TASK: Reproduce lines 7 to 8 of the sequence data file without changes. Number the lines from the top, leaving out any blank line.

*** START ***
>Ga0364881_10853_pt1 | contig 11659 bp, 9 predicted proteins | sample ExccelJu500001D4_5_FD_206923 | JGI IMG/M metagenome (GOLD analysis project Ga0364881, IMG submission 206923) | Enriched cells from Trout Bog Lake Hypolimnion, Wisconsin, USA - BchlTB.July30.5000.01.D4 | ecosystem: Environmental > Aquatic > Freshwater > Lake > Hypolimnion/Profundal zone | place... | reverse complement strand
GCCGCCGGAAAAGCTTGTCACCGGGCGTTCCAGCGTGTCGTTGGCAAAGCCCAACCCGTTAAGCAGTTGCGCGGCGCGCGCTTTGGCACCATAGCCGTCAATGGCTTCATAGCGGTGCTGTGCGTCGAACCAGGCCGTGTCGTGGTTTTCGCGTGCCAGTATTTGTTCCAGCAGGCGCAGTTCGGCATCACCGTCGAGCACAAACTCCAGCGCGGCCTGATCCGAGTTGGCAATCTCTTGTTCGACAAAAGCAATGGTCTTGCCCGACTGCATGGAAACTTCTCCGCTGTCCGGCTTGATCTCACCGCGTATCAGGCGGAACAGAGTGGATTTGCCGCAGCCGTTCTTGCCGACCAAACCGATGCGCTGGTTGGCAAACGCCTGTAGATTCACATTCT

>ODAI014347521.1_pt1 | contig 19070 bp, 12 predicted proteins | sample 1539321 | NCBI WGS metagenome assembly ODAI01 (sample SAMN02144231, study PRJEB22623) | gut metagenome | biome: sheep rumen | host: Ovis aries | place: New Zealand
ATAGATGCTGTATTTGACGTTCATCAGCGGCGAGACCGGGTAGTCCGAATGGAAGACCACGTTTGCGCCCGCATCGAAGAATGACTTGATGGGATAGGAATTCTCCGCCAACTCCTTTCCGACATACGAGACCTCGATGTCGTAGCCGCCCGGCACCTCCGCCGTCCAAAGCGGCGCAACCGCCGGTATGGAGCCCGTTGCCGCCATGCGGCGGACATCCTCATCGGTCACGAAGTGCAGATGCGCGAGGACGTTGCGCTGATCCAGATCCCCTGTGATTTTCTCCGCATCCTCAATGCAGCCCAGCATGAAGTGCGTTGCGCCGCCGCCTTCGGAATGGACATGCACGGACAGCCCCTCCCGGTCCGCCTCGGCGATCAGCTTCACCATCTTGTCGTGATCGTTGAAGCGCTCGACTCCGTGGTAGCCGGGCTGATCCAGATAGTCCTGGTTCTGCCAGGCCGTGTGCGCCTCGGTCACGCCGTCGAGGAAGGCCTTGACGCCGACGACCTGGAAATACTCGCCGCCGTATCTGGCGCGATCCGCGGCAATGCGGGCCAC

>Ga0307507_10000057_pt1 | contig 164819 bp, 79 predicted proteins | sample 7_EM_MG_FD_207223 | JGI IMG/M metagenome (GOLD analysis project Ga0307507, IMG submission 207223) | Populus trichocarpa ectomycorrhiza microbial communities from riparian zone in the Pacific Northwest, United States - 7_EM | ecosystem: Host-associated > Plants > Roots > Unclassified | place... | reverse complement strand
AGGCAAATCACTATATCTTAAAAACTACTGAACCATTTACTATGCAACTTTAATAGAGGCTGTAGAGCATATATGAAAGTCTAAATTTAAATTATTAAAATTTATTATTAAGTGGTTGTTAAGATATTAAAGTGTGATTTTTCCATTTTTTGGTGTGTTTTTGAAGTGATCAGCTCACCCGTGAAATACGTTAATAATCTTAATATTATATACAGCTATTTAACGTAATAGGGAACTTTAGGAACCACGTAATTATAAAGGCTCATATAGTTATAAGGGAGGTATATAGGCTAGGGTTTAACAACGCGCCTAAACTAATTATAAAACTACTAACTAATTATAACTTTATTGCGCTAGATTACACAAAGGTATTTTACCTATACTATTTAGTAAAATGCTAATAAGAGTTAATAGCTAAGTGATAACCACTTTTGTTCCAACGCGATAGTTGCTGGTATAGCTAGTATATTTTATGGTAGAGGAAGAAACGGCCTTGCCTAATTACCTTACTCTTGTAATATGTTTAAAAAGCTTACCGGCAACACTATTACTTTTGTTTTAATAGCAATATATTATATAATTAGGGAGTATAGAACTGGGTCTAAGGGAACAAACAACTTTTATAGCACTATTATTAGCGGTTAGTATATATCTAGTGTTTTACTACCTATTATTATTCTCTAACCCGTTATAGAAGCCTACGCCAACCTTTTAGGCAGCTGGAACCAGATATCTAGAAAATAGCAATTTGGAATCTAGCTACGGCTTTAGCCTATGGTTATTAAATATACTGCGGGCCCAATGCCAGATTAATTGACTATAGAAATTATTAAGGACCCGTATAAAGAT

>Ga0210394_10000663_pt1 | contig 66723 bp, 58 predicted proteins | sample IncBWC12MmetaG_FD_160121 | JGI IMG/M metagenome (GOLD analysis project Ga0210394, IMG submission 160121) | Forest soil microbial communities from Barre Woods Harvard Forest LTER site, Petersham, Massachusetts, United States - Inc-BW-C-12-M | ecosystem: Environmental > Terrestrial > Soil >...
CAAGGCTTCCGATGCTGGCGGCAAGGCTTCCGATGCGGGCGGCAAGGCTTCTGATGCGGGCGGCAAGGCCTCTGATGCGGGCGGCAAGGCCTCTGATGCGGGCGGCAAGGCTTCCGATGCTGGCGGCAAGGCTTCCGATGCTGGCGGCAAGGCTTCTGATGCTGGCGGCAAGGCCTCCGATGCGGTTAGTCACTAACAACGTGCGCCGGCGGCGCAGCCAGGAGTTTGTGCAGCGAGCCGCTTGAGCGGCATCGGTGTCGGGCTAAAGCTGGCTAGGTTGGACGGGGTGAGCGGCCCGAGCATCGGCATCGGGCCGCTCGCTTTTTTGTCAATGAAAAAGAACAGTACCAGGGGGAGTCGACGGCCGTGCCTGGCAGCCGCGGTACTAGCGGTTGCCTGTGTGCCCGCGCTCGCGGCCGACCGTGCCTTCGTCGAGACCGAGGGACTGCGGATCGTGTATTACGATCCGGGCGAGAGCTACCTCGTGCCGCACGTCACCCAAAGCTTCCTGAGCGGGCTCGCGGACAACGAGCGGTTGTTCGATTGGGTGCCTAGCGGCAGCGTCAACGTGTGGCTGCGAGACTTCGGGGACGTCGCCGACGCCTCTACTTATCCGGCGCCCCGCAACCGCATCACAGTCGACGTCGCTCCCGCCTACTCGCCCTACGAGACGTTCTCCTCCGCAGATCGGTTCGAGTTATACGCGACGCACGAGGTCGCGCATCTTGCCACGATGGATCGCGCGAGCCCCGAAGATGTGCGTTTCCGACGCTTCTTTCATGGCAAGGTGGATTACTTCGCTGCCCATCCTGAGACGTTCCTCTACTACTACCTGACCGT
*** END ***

>Ga0210394_10000663_pt1 | contig 66723 bp, 58 predicted proteins | sample IncBWC12MmetaG_FD_160121 | JGI IMG/M metagenome (GOLD analysis project Ga0210394, IMG submission 160121) | Forest soil microbial communities from Barre Woods Harvard Forest LTER site, Petersham, Massachusetts, United States - Inc-BW-C-12-M | ecosystem: Environmental > Terrestrial > Soil >...
CAAGGCTTCCGATGCTGGCGGCAAGGCTTCCGATGCGGGCGGCAAGGCTTCTGATGCGGGCGGCAAGGCCTCTGATGCGGGCGGCAAGGCCTCTGATGCGGGCGGCAAGGCTTCCGATGCTGGCGGCAAGGCTTCCGATGCTGGCGGCAAGGCTTCTGATGCTGGCGGCAAGGCCTCCGATGCGGTTAGTCACTAACAACGTGCGCCGGCGGCGCAGCCAGGAGTTTGTGCAGCGAGCCGCTTGAGCGGCATCGGTGTCGGGCTAAAGCTGGCTAGGTTGGACGGGGTGAGCGGCCCGAGCATCGGCATCGGGCCGCTCGCTTTTTTGTCAATGAAAAAGAACAGTACCAGGGGGAGTCGACGGCCGTGCCTGGCAGCCGCGGTACTAGCGGTTGCCTGTGTGCCCGCGCTCGCGGCCGACCGTGCCTTCGTCGAGACCGAGGGACTGCGGATCGTGTATTACGATCCGGGCGAGAGCTACCTCGTGCCGCACGTCACCCAAAGCTTCCTGAGCGGGCTCGCGGACAACGAGCGGTTGTTCGATTGGGTGCCTAGCGGCAGCGTCAACGTGTGGCTGCGAGACTTCGGGGACGTCGCCGACGCCTCTACTTATCCGGCGCCCCGCAACCGCATCACAGTCGACGTCGCTCCCGCCTACTCGCCCTACGAGACGTTCTCCTCCGCAGATCGGTTCGAGTTATACGCGACGCACGAGGTCGCGCATCTTGCCACGATGGATCGCGCGAGCCCCGAAGATGTGCGTTTCCGACGCTTCTTTCATGGCAAGGTGGATTACTTCGCTGCCCATCCTGAGACGTTCCTCTACTACTACCTGACCGT